Healthy eating – sugar, salt and fat

Most of us eat too much sugar, salt and fat.

Sugar can contribute to weight gain. Being overweight increases your risk of health problems such as heart disease, some cancers and type 2 diabetes. Sugar is also one of the main causes of tooth decay.

Fat, especially saturated fats, can raise your cholesterol, which increases the risk of heart disease. Current advice is to cut down on all fats and replace saturated fat with some unsaturated fat. These are found mainly in oils from plants and fish

Salt can cause raised blood pressure, which can increase your risk of heart disease and stroke. Don’t add salt to your food automatically – taste it first.

Food labelling

To help make it easier to buy and eat healthier foods, the government, manufacturers and retailers have agreed on a standard of labelling. This standard, sometimes referred to as the traffic light system, signals whether a product has high, medium or low amounts of fat, saturated fat, sugars and salt:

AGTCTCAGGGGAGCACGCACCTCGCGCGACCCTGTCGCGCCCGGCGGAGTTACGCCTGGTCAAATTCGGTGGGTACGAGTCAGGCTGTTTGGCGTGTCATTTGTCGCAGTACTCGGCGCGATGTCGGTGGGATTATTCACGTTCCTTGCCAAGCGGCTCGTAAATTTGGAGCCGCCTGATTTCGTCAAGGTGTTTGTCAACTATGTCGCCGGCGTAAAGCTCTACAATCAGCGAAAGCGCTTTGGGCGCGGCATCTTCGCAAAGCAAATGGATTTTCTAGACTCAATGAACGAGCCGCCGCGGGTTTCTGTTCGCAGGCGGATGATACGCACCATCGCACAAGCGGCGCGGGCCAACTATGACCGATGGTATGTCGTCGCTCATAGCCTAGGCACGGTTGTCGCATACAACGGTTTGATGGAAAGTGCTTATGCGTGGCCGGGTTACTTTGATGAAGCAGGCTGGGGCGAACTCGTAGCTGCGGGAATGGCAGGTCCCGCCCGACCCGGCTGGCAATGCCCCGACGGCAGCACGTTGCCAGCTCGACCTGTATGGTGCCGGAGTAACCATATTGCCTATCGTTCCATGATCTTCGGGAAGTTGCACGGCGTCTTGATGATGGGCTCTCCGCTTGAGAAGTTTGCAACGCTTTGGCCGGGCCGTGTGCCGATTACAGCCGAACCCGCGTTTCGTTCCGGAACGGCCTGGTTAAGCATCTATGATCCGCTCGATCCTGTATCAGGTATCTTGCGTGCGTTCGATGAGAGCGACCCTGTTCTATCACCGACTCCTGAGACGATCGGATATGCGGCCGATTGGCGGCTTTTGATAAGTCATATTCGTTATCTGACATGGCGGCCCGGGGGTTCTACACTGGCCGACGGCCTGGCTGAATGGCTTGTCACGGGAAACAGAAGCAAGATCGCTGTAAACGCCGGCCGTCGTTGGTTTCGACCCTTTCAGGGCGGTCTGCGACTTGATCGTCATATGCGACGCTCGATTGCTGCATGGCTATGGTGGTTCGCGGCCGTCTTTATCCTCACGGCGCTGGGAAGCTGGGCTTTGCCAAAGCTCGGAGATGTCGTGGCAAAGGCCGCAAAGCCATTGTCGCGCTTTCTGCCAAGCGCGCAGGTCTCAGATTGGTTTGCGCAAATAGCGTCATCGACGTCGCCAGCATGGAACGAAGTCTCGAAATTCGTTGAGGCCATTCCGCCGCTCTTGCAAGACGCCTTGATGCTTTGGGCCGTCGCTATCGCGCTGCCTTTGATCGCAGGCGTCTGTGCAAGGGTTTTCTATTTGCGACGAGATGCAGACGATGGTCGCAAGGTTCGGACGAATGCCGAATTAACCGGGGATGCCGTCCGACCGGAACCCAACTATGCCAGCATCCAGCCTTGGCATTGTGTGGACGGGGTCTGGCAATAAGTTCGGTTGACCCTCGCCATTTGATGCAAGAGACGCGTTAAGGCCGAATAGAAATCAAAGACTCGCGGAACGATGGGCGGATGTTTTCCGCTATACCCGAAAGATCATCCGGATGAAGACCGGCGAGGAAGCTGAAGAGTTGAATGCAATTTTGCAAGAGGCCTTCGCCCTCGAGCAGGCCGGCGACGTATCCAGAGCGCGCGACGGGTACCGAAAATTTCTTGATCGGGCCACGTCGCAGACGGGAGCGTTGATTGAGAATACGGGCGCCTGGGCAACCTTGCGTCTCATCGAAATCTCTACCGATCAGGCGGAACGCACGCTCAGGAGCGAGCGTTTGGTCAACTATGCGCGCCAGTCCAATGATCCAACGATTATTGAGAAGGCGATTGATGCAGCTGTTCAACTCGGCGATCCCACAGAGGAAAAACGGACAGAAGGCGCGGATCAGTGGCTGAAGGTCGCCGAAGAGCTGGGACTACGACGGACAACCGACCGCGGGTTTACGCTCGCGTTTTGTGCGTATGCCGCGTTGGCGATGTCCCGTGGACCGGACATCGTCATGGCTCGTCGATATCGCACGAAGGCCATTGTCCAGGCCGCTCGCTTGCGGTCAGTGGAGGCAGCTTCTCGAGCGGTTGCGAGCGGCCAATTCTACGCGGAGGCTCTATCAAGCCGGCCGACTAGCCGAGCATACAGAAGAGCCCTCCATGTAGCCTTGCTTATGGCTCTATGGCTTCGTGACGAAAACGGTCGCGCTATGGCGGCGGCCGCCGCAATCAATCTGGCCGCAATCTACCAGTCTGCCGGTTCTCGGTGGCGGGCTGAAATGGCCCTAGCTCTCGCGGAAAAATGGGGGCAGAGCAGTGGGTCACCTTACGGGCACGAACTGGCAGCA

foodlabelred for high, amber for medium, green for low.

In short, the more green(s) on a label, the healthier the choice. But be aware that these measures are per portion – 30 grams of cereal in the example above.

For more information visit Eat well – the NHS website on how to eat a varied, balanced, healthy diet. These pages include information on food, diet and nutrition, healthy recipes, eating on a budget, vegetarian and vegan diets, digestive health and superfoods.

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